by General Fabb
A detailed interview with Liz Neely, Director of Digital Information & Access at the Art Institute of Chicago by Fresh & New reveals some very interesting approaches to art now enabled by inexpensive 3D scanning and 3D printing technology.
Among the new approaches being investigated by Neely's team are:
Detailed 3D scanning of Impressionist paintings. Wait! Why 3D scan a 2D object? It turns out that the accuracy of 3D scanning actually reveals much about the strokes used by the original artist to produce the work. In other words, the 2D paintings actually have significant 3D surfaces that can be analyzed.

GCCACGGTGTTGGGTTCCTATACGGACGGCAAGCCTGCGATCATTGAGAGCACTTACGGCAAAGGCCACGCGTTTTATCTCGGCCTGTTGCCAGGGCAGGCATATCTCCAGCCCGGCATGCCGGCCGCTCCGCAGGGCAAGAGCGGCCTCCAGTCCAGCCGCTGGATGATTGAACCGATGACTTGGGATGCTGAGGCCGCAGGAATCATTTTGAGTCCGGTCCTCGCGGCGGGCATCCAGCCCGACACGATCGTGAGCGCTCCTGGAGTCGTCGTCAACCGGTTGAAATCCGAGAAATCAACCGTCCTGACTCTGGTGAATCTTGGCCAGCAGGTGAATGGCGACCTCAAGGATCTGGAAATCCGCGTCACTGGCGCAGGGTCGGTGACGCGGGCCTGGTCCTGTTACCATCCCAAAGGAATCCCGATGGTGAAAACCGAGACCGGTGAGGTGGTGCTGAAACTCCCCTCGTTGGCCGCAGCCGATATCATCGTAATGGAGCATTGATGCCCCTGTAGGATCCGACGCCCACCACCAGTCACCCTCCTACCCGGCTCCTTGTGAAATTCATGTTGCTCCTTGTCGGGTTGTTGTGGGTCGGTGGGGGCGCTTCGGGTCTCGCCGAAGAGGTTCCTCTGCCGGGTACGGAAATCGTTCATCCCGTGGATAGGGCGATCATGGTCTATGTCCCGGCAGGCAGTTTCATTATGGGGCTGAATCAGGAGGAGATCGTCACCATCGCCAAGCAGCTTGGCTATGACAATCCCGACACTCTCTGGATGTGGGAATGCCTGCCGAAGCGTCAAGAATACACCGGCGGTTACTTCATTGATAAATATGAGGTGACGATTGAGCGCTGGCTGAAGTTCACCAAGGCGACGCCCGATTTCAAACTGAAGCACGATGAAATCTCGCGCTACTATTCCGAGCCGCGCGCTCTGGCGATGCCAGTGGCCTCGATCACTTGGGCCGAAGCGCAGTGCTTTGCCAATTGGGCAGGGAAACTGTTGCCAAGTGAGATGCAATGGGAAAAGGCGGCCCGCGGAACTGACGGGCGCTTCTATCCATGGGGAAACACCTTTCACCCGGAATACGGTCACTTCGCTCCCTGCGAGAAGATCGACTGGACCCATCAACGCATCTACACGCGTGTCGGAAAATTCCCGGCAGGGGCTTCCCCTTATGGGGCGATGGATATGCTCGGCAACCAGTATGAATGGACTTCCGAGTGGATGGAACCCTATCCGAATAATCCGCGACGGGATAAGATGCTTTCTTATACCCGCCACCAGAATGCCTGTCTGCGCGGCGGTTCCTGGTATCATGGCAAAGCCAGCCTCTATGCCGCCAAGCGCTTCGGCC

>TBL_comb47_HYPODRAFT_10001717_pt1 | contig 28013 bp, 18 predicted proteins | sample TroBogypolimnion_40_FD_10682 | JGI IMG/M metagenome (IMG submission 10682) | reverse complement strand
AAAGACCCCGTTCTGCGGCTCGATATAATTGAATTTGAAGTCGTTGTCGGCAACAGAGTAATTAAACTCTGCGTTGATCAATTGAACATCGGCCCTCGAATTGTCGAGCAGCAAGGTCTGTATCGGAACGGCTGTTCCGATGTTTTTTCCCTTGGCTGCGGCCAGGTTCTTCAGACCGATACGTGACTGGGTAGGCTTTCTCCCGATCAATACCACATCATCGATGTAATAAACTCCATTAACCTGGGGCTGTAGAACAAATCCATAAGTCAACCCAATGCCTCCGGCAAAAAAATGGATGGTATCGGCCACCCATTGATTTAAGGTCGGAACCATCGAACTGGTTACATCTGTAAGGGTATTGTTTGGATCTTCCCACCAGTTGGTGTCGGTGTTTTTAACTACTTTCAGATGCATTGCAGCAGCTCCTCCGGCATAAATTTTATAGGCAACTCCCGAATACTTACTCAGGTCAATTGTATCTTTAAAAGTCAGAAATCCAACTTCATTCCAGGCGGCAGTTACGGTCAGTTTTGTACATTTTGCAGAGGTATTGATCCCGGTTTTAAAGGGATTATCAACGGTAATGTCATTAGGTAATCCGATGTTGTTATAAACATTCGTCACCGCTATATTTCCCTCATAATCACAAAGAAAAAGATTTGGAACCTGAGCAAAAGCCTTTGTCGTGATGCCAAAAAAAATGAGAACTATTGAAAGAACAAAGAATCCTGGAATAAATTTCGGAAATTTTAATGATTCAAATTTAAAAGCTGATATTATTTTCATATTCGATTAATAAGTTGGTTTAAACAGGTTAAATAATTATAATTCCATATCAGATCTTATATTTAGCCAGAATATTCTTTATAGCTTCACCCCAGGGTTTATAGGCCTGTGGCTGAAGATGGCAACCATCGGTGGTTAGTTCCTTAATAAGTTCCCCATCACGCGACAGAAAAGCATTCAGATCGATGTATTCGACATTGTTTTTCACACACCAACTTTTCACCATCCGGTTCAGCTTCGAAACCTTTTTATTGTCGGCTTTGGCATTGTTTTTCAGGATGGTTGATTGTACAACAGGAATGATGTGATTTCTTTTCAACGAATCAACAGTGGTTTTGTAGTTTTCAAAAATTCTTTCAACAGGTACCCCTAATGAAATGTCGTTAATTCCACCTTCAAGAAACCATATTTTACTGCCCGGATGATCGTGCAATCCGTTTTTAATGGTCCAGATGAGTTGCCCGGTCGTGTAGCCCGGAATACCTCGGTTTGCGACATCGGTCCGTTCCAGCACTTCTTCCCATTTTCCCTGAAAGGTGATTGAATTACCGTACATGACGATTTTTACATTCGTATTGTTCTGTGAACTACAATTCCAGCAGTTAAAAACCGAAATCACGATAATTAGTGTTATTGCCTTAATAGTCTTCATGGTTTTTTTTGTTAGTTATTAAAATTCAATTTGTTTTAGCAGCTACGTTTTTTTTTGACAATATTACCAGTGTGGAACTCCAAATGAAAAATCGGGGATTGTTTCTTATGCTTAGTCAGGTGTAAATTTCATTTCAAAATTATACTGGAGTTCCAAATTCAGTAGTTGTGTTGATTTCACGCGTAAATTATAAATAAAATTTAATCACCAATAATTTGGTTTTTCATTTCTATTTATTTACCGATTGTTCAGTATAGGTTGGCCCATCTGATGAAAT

Sculpture Repository. Using Autodesk's 123D Catch service to rapidly create a digital library of 3D models for sculptures in the collection.
Sculpture Mashups. If you have a library of 3D models, why not crash them together and see what you can make. It's commonly done with music and videos today, so why not objects?
Digital Examination. A detailed 3D scan permits very close inspection of an art object that may reveal truths previously hidden, either in technique or assembly.
Bits are so much easier to work with than atoms.
Via Fresh & New